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Is China slowly increasing its gold reserves

Is China slowly increasing its gold reserves?

Sun July 29 2018

 

The case for China raising its gold holdings seems compelling.

 

A potential trade war with the US that threatens growth, simmering tensions on the Korean Peninsula and this year’s slump in gold prices are reasons to buy.

 

However, People’s Bank of China (PBOC) data show the country’s gold reserves have not risen since Donald Trump was elected US president in 2016.

 

Still, this would not be the first time the central bank has kept silent while adding to its stash.

 

“The strategic imperative is probably still there to add some gold to reserves quietly bit by bit,” said Philip Klapwijk, managing director of Precious Metals Insights Ltd. “The reason to own gold as a portfolio diversification is even better given the rather strained relations with the US,” said Klapwijk, who has tracked precious metals for nearly 30 years.

 

China has officially kept its gold holdings unchanged at 59.24 million ounces since October 2016, or 1,843 tonnes, valuing them at US$74.1 billion as of the end of last month.

 

Bullion traded at US$1,219.30 on Friday, down 0.8 percent for the week.

 

Globally, central banks continue to increase gold reserves, albeit at a slower pace, adding 371.4 tonnes last year, according to the World Gold Council.

 

The PBOC referred Bloomberg inquiries to the Chinese State Administration of Foreign Exchange, which did not respond to a faxed request for comment.

 

The exchange manages China’s foreign exchange and gold reserves and foreign currency assets.

 

China has spent long periods before without revealing increases in gold holdings.

 

When the central bank announced a 57 percent jump in reserves to 53.3 million ounces in July 2015, it was the first update in six years.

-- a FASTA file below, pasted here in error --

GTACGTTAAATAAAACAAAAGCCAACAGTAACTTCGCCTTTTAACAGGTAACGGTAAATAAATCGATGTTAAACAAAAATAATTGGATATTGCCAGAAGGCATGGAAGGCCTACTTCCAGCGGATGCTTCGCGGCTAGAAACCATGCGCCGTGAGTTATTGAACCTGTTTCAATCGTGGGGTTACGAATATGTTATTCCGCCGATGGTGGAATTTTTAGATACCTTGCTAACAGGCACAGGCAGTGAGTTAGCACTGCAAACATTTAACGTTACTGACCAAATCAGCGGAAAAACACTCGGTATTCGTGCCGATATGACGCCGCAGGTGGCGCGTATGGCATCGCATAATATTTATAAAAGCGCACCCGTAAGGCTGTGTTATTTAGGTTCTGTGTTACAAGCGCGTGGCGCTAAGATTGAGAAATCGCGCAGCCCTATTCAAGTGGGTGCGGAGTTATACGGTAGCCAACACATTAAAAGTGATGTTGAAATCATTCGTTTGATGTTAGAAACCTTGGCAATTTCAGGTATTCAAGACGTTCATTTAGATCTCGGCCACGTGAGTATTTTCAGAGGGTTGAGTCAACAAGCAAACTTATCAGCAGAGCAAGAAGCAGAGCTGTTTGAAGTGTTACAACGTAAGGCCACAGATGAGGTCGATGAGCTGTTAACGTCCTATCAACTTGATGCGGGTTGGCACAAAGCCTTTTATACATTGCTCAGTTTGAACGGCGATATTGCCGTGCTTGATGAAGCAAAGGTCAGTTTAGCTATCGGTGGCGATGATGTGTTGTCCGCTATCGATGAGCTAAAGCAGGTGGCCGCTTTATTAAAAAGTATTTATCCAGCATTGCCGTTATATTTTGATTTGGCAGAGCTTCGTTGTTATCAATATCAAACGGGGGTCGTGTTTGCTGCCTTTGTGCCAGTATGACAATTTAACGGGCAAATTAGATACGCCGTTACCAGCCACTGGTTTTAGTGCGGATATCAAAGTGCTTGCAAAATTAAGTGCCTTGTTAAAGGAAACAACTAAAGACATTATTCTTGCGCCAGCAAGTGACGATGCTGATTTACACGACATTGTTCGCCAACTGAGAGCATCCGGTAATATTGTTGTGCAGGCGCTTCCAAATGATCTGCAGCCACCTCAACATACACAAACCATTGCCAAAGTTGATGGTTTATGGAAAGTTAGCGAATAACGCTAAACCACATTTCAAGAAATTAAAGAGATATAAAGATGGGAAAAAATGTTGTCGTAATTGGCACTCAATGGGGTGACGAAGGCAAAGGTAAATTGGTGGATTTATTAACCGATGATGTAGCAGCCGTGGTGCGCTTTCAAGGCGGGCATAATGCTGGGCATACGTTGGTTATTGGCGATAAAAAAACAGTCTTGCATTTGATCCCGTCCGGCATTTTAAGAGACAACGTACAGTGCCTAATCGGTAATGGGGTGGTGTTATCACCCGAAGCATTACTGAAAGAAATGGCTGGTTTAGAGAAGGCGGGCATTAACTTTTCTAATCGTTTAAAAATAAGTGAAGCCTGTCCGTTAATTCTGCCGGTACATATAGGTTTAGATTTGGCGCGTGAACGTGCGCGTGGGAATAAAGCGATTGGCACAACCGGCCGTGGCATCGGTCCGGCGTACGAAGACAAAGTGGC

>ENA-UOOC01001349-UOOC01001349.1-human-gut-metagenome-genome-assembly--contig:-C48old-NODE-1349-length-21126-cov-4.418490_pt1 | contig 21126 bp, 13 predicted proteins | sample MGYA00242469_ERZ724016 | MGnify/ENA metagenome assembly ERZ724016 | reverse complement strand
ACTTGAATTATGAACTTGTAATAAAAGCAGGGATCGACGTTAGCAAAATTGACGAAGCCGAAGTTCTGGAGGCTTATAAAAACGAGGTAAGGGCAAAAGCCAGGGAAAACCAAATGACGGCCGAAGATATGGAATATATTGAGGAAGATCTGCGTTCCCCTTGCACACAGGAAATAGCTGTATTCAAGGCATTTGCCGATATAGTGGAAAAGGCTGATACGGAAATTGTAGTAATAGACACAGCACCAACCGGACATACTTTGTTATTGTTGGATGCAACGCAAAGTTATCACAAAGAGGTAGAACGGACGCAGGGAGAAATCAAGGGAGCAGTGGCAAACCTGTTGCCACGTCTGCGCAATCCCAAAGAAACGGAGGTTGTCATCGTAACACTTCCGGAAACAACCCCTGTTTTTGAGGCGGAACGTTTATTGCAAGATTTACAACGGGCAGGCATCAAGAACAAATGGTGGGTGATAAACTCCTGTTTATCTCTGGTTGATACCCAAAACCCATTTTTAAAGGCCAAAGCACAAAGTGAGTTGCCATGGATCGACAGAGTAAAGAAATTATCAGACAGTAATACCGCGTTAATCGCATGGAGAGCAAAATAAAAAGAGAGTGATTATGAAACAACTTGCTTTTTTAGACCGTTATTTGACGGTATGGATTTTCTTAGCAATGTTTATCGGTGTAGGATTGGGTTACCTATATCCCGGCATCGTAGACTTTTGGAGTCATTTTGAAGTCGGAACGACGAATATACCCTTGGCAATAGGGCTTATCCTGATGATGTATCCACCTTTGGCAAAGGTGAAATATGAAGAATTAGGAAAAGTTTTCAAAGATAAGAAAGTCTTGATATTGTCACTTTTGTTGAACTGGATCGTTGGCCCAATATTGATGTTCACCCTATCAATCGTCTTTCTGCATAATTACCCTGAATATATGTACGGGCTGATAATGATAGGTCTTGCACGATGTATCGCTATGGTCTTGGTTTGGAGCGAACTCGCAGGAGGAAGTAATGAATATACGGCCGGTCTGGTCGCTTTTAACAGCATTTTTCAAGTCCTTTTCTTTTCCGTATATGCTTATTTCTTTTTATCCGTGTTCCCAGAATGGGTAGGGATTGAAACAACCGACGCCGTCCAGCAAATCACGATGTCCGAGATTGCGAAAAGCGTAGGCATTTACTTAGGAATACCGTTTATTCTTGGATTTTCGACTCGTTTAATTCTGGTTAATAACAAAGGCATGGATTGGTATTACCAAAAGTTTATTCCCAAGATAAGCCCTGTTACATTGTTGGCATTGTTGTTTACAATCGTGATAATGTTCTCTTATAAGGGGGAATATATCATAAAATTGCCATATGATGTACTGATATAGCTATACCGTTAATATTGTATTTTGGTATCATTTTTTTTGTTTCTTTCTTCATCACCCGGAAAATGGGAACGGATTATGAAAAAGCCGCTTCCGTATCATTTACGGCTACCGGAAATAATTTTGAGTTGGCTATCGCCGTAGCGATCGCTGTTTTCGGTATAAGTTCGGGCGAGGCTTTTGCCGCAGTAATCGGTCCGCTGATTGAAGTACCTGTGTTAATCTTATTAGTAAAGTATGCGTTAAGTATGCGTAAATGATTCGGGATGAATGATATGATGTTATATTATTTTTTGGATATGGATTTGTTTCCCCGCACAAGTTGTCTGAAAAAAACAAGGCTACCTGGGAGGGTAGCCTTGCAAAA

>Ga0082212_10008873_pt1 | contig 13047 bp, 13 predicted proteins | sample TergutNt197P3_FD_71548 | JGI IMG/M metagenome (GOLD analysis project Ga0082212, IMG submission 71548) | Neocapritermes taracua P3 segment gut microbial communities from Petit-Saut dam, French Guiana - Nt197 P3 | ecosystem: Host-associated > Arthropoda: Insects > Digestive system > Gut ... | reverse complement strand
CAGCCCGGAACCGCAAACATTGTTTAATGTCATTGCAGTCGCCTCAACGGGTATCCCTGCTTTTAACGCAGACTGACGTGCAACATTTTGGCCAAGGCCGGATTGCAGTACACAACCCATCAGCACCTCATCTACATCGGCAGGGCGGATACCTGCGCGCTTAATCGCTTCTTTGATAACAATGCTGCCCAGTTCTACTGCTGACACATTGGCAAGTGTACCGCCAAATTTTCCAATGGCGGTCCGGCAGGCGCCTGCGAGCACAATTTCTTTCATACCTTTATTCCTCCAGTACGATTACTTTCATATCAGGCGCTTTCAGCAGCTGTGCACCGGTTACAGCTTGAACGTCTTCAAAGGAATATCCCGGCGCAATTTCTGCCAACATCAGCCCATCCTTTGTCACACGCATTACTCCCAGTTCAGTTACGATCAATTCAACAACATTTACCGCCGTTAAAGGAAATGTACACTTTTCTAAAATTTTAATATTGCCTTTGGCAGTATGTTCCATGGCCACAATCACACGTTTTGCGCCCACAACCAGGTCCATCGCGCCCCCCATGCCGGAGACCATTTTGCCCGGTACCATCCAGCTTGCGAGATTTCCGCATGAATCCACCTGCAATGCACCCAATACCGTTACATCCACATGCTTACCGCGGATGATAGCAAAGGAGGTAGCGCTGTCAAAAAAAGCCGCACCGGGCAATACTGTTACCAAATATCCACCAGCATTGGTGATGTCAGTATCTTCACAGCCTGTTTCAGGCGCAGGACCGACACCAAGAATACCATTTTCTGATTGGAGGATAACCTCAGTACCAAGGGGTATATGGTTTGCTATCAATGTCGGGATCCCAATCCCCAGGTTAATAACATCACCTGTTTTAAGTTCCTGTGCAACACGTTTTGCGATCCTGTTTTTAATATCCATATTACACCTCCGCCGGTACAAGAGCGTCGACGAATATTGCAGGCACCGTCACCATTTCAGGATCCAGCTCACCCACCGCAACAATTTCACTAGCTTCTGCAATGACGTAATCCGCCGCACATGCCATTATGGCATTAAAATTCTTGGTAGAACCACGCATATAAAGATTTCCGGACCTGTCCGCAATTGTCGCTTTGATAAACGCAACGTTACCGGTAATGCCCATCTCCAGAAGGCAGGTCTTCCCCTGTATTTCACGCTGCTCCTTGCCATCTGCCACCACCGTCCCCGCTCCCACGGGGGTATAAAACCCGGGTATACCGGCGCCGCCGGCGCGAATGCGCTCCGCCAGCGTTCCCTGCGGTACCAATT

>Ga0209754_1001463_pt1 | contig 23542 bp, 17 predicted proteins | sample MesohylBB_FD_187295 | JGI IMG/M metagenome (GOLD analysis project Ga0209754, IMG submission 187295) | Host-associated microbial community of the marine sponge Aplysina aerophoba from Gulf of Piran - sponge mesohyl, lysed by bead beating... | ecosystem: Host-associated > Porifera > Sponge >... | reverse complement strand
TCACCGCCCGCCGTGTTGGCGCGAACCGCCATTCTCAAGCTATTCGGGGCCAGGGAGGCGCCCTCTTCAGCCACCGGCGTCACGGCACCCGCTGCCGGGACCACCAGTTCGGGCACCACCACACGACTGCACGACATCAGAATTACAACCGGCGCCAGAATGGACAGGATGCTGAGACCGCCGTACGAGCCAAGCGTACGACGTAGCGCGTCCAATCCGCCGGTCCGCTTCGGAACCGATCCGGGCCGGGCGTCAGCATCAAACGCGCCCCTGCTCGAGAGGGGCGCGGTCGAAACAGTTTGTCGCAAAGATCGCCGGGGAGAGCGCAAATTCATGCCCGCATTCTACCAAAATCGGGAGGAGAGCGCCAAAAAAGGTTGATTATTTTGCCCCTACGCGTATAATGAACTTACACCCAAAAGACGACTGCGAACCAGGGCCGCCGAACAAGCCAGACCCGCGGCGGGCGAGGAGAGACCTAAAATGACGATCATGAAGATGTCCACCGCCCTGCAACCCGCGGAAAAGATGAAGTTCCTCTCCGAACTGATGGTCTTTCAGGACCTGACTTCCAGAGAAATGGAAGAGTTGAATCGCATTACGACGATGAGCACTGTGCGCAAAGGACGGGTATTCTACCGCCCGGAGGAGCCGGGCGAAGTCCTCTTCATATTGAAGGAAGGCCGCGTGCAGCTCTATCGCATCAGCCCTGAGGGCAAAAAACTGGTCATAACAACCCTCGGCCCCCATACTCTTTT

In 2009, the country said it bought 14.6 million ounces since 2003.

 

The country started to disclose holdings monthly after the 2015 announcement. That coincided with the adoption of stricter IMF norms for foreign reserves and debt data as the government pushed for the yuan to be included in the Special Drawing Rights basket.

 

The IMF added the currency in October 2016, the last month that the PBOC announced an increase.

 

One reason that China might not actually be buying more gold for reserves could be that public purchases of bars and jewelry mean one measure of national holdings is increasing substantially and these assets could be accessed by the state if needed, Klapwijk said.

 

Second, as the world’s largest miner of gold, the country can always buy domestic production for yuan if it wished, he said.

 

The country would announce at some stage that it has increased gold holdings quite significantly, but the question is by how much, said Mark O’Byrne, research director of Dublin-based precious metals broker GoldCore Ltd.

 

Other commodities:

 

‧ Soybean futures in Chicago were up US$0.045 to more than US$8.80 a bushel in midday trading on Thursday. Earlier in the day they touched US$8.96 a bushel, the highest since July 9, which was shortly after China imposed duties on US exports.

 

‧ Two surveys of wheat-growing areas in the US and Canada continue to provide evidence that the spring crop will trail expectations due to heat drought.

 

Source: http://www.taipeitimes.com/